Notably, there was also what University of Arkansas political science professors Angie Maxwell and Todd Shields call the “Long Southern Strategy,” which was a series of decisions on religion, race and feminism that Republicans made in an effort to court White Southern voters. While the strategy began in earnest in the ’60s, political leaders reformed it over the course of several decades.

Former Republican strategist Lee Atwater summarized the racial dimension of the strategy the following way.

“You start out in 1954 by saying, ‘N****r, n****r, n****r.’ By 1968, you can’t say ‘n***r’ — that hurts you, backfires,” he said in 1981. “So you say stuff like ‘forced busing,’ ‘states’ rights’ and all that stuff. You’re getting so abstract now (that) you’re talking about cutting taxes. And all these things you’re talking about are totally economic things, and a byproduct of them is (that) Blacks get hurt worse than Whites.”

‘This is Jim Crow in new clothes’

The progress achieved during the civil rights movement, which many historians refer to as the Second Reconstruction, is in jeopardy — and has been for some time.
For instance, in 2013, the US Supreme Court’s 5-4 decision in the landmark case Shelby County v. Holder freed jurisdictions with histories of racial discrimination in voting from having to gain federal approval, called “preclearance,” before changing their election laws.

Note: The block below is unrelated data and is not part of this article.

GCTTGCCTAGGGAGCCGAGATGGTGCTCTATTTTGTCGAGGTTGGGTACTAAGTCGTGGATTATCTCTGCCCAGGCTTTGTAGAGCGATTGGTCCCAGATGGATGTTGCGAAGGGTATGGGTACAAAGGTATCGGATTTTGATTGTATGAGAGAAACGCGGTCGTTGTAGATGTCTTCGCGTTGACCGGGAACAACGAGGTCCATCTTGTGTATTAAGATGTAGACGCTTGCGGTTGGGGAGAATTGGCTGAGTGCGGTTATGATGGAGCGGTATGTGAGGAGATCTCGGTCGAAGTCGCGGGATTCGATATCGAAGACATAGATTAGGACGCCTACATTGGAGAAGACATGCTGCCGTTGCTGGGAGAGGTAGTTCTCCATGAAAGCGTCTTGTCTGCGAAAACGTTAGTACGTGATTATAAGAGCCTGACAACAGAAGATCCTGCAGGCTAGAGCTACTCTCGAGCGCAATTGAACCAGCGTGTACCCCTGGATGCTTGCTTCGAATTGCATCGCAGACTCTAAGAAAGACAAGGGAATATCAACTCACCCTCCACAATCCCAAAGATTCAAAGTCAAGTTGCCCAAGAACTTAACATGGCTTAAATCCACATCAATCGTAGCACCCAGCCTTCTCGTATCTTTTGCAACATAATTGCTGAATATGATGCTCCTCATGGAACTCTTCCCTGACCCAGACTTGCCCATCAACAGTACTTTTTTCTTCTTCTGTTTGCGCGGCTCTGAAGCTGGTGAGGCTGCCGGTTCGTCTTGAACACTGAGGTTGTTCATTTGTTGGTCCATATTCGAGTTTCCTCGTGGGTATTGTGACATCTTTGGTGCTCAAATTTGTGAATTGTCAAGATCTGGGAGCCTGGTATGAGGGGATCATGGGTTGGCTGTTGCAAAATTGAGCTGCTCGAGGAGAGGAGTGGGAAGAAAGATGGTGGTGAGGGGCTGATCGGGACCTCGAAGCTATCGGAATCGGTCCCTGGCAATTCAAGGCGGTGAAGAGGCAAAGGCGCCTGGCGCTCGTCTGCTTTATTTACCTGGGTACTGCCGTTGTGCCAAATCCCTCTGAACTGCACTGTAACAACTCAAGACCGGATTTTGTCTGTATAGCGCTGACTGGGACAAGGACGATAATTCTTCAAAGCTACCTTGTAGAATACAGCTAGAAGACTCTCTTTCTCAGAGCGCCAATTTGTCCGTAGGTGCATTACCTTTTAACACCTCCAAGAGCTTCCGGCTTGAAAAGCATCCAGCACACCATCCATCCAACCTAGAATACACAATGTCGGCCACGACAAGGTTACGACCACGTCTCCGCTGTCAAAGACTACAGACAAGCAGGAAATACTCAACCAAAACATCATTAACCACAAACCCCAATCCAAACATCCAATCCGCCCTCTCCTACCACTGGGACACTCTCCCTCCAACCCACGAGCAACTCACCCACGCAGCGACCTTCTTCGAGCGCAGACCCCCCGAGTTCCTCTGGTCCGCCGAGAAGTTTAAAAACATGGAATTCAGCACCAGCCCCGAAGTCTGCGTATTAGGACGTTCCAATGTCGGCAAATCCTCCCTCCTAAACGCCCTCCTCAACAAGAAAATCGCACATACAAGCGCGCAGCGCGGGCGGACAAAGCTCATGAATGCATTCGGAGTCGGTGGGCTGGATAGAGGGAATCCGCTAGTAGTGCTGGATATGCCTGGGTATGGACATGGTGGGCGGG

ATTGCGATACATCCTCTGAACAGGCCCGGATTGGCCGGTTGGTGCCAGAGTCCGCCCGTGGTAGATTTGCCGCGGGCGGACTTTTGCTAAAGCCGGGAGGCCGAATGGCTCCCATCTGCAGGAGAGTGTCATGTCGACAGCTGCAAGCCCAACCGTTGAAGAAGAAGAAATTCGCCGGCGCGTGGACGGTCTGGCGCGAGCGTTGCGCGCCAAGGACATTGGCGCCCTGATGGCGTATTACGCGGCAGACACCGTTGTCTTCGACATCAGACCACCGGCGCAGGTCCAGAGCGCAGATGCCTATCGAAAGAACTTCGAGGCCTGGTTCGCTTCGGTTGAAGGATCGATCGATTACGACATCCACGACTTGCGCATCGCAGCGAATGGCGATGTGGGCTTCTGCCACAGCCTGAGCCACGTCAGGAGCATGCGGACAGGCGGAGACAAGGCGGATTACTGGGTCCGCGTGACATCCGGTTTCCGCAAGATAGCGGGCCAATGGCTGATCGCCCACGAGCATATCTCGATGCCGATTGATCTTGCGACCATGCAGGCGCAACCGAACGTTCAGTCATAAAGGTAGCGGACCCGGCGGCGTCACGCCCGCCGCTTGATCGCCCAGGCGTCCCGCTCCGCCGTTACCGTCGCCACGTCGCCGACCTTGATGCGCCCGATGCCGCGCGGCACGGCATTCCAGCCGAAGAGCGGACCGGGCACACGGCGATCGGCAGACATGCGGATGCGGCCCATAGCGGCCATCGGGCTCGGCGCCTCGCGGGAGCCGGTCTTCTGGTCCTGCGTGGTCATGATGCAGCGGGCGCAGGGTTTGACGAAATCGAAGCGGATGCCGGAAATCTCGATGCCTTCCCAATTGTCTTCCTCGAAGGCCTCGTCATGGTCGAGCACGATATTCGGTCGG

By doing away with direct federal oversight of election laws, the Court empowered wannabe John C. Calhouns and George Wallaces.
Chief Justice John Roberts, who delivered the majority opinion, backed the decision by writing that “racial disparity in (voter registration and turnout numbers in the covered jurisdictions) was compelling evidence justifying the preclearance remedy and the coverage formula. There is no longer such a disparity.”

Not everyone on the Court agreed. Underscoring the wrongheadedness of the decision, the late Justice Ruth Bader Ginsburg wrote in her powerful dissent that “throwing out preclearance when it has worked and is continuing to work to stop discriminatory changes is like throwing away your umbrella in a rainstorm because you are not getting wet.”

The fallout from Shelby County ended up illustrating Ginsburg’s point, not Roberts’. The decision paved the way for more restrictive voting laws.
People stand in line outside the Court for a chance to hear oral arguments on February 27, 2013. The Court would hear oral arguments in Shelby County v. Holder.

“One of the lessons, unfortunately, was what can happen to your rights in the hands of a conservative Supreme Court,” Foner told CNN.

Of course, the battle over voting rights isn’t limited to one Court decision. Currently, Arizona’s attorney general and its Republican Party are the plaintiffs in Brnovich v. Democratic National Committee, a case that, as my CNN colleague Joan Biskupic has explained, could allow the new 6-3, conservative-liberal bench to continue chipping away at the VRA.
And across the country, Republicans are shepherding a variety of draconian bills through state legislatures, bills that would, among other things, shrink the number of early-voting days, impose stricter voter identification requirements and limit ballot drop boxes, all of which are measures that observers say would disproportionately disadvantage Black voters and contribute to the predominantly White conservative doom loop.